Album Review: Moses Sumney – Aromanticism

The electro-soul singer-songwriter's debut is one of the most therapeutic albums of the year

If hard work is the key to success, then patience is the carabiner that keeps it from being misplaced along the way. It’s about bolstering passion when it flows through you, then breathing deeply and evenly so as to not misrepresent it, taking your time with what at one point felt urgent and immediate. When an artist can be an editor as well as a creator, they know how to shave their piece and fine-tune its inner workings until it stands as a piece of art as well as a message too deep to be encapsulated. The same could be said of love. It’s a harrowing trajectory to find a partner and then to keep them, and on his debut album, Aromanticism, electro-soul singer-songwriter Moses Sumney manages to find the perfect intersection of such. Like a hyper-layered painting that’s simultaneously subdued or a thin piece of literature whose words puncture your heart, Aromanticism overwhelms with its ability to put weary emotions into words and then wring emotion from them once again.

To be fair, Sumney’s ability to create an album such as this one was to be expected. The Los Angeles multi-instrumentalist has been stunning audiences for years. His early days of singing in coffee shops in 2014 paved the way for word-of-mouth fanfare, eventually earning him spots singing behind Sufjan Stevens and Solange. Yet, while his blend of electro-soul, bare-bones folk, and groove-driven minimalism never fails to impress live, he seems hard-pressed to settle on recorded versions. He’s spent nearly four years deciding what Aromanticism should comprise, and during that time, it seems he’s been hounding himself to figure out what he should comprise, too. In a lengthy prose-poem essay he wrote about the LP, Sumney recounts various mythological scriptures that harp on the dependency of romantic love — most notably when Zeus slices humans, once four-legged creatures, in half so that their heads face inward to measure the absence of their other half. In Sumney’s eyes, the issue isn’t if romantic love is fulfilling. It’s if romantic love is essential — and on Aromanticism, he builds an entire dreamlike world that illustrates what it’s like to live without it.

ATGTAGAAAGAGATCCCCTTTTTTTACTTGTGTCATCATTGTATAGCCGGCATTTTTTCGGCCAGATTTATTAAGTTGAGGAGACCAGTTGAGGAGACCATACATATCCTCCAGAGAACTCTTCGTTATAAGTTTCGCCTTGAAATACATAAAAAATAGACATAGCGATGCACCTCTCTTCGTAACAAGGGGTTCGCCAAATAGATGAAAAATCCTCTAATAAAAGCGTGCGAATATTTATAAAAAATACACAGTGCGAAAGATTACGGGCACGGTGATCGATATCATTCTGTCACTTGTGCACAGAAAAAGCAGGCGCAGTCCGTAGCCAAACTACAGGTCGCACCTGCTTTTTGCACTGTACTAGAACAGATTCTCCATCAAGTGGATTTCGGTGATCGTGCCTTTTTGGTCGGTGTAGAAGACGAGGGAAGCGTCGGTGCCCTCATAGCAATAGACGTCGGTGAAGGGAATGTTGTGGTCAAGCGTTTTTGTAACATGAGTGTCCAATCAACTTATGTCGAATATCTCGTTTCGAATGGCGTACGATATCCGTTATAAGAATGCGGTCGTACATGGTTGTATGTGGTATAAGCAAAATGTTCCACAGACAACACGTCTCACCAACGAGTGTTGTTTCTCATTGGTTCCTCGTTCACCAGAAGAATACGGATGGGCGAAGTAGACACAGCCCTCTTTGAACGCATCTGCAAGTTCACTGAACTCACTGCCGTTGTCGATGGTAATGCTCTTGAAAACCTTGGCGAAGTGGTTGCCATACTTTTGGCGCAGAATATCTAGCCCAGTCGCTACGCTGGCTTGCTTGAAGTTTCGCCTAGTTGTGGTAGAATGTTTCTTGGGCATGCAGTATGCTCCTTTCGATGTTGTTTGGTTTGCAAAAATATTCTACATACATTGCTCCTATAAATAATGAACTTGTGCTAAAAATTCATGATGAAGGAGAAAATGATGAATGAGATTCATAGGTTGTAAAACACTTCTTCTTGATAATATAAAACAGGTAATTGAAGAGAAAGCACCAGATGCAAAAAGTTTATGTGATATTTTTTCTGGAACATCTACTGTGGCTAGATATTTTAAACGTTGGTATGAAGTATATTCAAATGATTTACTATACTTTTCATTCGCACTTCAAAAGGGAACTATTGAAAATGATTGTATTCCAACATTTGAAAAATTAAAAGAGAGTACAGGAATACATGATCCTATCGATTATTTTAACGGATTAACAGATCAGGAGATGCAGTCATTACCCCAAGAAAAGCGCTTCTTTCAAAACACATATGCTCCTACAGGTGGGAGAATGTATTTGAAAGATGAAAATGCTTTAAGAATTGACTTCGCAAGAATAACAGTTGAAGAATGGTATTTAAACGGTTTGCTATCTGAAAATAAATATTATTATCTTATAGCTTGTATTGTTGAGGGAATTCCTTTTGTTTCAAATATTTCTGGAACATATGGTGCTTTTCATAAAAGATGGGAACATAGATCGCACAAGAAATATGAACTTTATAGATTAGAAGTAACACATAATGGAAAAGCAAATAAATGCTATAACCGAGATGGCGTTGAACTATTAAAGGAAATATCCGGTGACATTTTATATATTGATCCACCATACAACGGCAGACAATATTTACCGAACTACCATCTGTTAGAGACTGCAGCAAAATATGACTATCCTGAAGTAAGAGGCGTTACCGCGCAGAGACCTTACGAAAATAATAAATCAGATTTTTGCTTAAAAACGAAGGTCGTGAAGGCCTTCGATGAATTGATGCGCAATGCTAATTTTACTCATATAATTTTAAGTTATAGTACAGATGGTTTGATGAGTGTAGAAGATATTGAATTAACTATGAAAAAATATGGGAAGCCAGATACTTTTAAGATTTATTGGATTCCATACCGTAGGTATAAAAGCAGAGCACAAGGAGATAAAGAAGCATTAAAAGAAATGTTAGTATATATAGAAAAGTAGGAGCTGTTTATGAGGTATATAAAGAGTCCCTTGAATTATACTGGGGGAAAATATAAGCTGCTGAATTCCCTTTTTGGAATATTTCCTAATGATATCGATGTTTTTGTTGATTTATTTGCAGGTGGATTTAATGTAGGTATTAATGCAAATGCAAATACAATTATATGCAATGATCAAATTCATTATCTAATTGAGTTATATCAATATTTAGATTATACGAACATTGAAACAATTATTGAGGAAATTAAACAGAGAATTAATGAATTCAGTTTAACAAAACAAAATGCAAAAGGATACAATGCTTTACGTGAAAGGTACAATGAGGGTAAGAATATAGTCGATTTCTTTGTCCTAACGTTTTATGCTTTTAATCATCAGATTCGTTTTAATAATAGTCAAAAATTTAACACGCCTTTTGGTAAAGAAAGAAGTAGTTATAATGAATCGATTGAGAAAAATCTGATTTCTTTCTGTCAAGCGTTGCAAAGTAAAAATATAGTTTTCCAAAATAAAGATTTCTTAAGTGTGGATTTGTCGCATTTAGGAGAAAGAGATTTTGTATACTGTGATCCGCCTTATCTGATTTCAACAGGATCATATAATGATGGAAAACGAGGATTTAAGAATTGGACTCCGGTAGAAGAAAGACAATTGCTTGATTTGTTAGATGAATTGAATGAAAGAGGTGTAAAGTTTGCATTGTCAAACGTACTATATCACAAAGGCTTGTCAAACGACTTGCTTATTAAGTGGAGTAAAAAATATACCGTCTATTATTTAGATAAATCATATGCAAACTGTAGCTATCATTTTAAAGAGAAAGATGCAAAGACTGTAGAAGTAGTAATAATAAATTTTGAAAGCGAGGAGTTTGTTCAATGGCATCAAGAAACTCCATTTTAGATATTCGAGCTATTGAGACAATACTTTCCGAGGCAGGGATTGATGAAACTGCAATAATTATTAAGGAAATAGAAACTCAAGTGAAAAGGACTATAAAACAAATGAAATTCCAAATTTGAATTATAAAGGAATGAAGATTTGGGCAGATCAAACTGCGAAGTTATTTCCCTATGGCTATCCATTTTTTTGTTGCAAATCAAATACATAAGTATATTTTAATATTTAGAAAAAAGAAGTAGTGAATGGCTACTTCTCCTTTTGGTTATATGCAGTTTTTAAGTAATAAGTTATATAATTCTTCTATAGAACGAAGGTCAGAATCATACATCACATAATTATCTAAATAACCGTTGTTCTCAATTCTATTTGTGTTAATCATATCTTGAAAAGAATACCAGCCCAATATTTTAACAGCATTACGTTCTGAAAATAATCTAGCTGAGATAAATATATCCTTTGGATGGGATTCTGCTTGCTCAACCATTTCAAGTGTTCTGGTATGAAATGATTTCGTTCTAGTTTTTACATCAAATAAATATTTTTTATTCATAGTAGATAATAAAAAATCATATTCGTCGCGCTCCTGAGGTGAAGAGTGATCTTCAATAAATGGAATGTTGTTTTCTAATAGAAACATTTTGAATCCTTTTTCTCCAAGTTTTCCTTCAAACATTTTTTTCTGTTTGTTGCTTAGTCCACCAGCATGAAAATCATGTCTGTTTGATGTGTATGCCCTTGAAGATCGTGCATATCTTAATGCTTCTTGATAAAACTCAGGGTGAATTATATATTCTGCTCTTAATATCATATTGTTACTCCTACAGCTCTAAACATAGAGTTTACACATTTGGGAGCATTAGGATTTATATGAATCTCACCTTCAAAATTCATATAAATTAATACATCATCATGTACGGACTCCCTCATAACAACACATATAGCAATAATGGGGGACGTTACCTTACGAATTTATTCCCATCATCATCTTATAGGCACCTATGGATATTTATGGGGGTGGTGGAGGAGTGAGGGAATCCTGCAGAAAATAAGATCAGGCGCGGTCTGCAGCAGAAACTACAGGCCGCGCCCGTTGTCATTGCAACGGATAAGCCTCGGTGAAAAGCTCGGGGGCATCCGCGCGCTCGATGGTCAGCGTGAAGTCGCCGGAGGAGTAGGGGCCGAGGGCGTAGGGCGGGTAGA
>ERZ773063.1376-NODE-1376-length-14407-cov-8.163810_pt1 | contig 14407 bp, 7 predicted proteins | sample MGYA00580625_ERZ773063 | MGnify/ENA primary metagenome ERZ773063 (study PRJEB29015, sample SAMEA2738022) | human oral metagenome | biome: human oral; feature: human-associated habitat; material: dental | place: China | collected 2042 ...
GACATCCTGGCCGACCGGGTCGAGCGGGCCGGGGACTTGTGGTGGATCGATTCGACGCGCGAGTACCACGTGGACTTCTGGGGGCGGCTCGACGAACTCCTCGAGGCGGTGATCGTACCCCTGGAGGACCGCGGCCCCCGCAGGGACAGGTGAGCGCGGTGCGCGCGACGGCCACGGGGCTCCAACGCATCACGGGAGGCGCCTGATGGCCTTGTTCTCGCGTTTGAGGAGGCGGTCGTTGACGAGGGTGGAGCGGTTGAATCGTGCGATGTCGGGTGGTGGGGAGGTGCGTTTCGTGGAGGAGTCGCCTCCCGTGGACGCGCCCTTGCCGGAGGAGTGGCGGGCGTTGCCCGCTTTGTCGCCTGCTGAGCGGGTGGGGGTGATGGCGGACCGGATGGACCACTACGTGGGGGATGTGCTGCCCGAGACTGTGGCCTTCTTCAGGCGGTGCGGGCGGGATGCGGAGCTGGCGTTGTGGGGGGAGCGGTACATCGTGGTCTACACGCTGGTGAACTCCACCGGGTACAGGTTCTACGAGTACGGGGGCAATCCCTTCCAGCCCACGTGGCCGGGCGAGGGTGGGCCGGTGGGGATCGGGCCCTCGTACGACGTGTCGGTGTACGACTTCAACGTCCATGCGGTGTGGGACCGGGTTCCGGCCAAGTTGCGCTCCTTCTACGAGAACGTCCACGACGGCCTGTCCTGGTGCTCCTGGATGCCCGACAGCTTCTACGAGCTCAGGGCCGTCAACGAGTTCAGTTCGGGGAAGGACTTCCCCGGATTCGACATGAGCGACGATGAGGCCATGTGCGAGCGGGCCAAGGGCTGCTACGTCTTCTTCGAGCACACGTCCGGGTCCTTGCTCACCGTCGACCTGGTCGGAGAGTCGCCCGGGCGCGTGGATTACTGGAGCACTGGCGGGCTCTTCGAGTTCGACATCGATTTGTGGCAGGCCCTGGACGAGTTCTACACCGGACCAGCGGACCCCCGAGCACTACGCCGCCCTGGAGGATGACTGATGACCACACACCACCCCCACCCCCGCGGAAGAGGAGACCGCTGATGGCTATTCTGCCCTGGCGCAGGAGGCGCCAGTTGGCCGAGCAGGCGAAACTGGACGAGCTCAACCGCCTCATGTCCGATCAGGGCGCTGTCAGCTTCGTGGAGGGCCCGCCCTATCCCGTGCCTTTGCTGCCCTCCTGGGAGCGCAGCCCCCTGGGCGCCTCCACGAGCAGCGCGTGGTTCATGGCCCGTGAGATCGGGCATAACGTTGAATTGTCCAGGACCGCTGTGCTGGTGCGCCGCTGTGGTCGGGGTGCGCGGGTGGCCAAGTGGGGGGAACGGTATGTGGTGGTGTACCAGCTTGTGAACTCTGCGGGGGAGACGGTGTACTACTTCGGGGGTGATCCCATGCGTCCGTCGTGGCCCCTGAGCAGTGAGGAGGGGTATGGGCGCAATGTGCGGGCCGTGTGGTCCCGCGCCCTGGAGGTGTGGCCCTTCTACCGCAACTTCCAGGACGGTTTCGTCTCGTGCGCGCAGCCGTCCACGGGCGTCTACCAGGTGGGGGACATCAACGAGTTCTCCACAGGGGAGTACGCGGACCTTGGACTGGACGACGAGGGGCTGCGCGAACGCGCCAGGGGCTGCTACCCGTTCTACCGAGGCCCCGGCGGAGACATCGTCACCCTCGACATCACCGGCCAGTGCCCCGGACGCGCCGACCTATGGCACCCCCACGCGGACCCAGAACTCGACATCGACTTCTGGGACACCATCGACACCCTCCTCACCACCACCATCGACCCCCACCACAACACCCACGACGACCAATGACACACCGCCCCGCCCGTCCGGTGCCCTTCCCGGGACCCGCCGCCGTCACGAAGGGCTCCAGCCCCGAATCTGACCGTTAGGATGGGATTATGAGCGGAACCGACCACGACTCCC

The world of an aromantic is a world of beauty, shadows, and wonder. More than ever before, Sumney wields his voice to let listeners into his mind. It’s a soulful voice dipping into the register of a whisper to turn intimacy into an option. Lyrically, he uses Aromanticism as a space to challenge the idea that finding a soulmate is the ultimate goal. It’s there in “Doomed”, where Sumney questions fulfillment, lovelessness, and his own existence because of love’s sheer, crushing magnitude as a type of definition. On “The Cocoon-Eyed Baby”, Sumney pens the tale of a child who screams in protest of love as unwritten law, only to learn the impulse to deny it must be suppressed. From the clear-cut metaphor of plastic wings he hides in secret to the gutting “Thank you” his mother sighs inside of their second-hand Mitsubishi caravan after he says “I love you,” Aromanticism is filled with striking visuals concerning freedom, gratitude, and relationships. The album is riddled with doubt and uncertainty, which Sumney welcomes on “Self-Help Tape” with a barebone sentiment: “Imagine being free/ Imagine tasting free/ Imagine feeling free/ Imagine feeling.” Sumney has the uncanny ability to turn ink into scripture with his voice, offering solace even when he’s unsure, so that open-endedness becomes a blanket of sorts.